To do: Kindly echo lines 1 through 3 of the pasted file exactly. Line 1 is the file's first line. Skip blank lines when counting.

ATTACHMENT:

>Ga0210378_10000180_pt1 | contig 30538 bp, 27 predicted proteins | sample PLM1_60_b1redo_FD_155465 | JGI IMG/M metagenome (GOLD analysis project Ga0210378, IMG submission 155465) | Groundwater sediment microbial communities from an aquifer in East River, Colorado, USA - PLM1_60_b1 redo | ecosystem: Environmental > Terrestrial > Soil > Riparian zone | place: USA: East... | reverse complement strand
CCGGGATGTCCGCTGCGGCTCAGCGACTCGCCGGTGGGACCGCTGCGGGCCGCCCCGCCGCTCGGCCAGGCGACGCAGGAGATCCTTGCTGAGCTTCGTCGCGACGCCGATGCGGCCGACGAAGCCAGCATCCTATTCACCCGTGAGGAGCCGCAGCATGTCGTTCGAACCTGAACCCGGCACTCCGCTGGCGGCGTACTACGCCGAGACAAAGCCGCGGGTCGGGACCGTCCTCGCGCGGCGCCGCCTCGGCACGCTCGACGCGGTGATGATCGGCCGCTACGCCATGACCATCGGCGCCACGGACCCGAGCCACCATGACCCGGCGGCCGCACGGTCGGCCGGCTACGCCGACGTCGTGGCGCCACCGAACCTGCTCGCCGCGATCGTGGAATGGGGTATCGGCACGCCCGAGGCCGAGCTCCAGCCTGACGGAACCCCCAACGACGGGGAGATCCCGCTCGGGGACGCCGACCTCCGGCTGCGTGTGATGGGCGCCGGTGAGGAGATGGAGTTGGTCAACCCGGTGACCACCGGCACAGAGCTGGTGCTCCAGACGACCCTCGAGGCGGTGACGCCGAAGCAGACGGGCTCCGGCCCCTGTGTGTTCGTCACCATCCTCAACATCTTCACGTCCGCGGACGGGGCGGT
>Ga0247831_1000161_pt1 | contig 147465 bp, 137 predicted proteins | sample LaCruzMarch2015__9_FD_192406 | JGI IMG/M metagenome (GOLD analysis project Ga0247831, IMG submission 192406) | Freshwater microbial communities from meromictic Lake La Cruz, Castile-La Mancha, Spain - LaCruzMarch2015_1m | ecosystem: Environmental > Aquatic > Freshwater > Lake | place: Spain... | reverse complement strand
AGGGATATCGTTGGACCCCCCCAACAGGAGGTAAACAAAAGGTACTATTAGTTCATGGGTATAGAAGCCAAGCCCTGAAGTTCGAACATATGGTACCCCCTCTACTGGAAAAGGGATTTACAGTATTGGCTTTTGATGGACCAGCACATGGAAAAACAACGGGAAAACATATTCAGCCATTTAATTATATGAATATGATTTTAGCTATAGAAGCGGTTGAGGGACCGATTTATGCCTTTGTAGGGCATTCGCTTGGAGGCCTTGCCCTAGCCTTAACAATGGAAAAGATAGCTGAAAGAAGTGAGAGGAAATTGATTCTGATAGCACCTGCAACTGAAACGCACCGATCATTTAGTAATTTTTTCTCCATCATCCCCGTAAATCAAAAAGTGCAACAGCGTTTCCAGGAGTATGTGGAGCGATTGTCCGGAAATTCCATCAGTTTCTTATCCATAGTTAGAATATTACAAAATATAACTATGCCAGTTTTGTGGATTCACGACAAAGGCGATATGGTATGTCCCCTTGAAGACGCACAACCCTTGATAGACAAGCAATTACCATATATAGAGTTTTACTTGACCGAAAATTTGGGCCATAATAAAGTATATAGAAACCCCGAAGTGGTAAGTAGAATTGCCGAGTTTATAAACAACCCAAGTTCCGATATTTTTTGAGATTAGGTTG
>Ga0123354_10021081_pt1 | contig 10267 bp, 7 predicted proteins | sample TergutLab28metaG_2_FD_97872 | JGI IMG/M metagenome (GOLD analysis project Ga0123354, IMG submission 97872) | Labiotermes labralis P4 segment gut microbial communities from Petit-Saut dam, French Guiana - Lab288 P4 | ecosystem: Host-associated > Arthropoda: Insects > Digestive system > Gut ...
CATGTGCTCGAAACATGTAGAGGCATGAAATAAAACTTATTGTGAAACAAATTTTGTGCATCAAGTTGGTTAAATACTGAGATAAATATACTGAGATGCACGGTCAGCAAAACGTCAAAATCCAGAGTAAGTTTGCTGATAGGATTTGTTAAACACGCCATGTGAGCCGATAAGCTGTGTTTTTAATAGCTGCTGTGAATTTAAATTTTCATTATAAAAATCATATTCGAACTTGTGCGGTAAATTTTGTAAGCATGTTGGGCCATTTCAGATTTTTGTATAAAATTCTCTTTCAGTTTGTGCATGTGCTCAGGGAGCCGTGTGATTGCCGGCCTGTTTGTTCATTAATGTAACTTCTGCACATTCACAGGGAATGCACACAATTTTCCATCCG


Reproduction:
>Ga0210378_10000180_pt1 | contig 30538 bp, 27 predicted proteins | sample PLM1_60_b1redo_FD_155465 | JGI IMG/M metagenome (GOLD analysis project Ga0210378, IMG submission 155465) | Groundwater sediment microbial communities from an aquifer in East River, Colorado, USA - PLM1_60_b1 redo | ecosystem: Environmental > Terrestrial > Soil > Riparian zone | place: USA: East... | reverse complement strand
CCGGGATGTCCGCTGCGGCTCAGCGACTCGCCGGTGGGACCGCTGCGGGCCGCCCCGCCGCTCGGCCAGGCGACGCAGGAGATCCTTGCTGAGCTTCGTCGCGACGCCGATGCGGCCGACGAAGCCAGCATCCTATTCACCCGTGAGGAGCCGCAGCATGTCGTTCGAACCTGAACCCGGCACTCCGCTGGCGGCGTACTACGCCGAGACAAAGCCGCGGGTCGGGACCGTCCTCGCGCGGCGCCGCCTCGGCACGCTCGACGCGGTGATGATCGGCCGCTACGCCATGACCATCGGCGCCACGGACCCGAGCCACCATGACCCGGCGGCCGCACGGTCGGCCGGCTACGCCGACGTCGTGGCGCCACCGAACCTGCTCGCCGCGATCGTGGAATGGGGTATCGGCACGCCCGAGGCCGAGCTCCAGCCTGACGGAACCCCCAACGACGGGGAGATCCCGCTCGGGGACGCCGACCTCCGGCTGCGTGTGATGGGCGCCGGTGAGGAGATGGAGTTGGTCAACCCGGTGACCACCGGCACAGAGCTGGTGCTCCAGACGACCCTCGAGGCGGTGACGCCGAAGCAGACGGGCTCCGGCCCCTGTGTGTTCGTCACCATCCTCAACATCTTCACGTCCGCGGACGGGGCGGT
>Ga0247831_1000161_pt1 | contig 147465 bp, 137 predicted proteins | sample LaCruzMarch2015__9_FD_192406 | JGI IMG/M metagenome (GOLD analysis project Ga0247831, IMG submission 192406) | Freshwater microbial communities from meromictic Lake La Cruz, Castile-La Mancha, Spain - LaCruzMarch2015_1m | ecosystem: Environmental > Aquatic > Freshwater > Lake | place: Spain... | reverse complement strand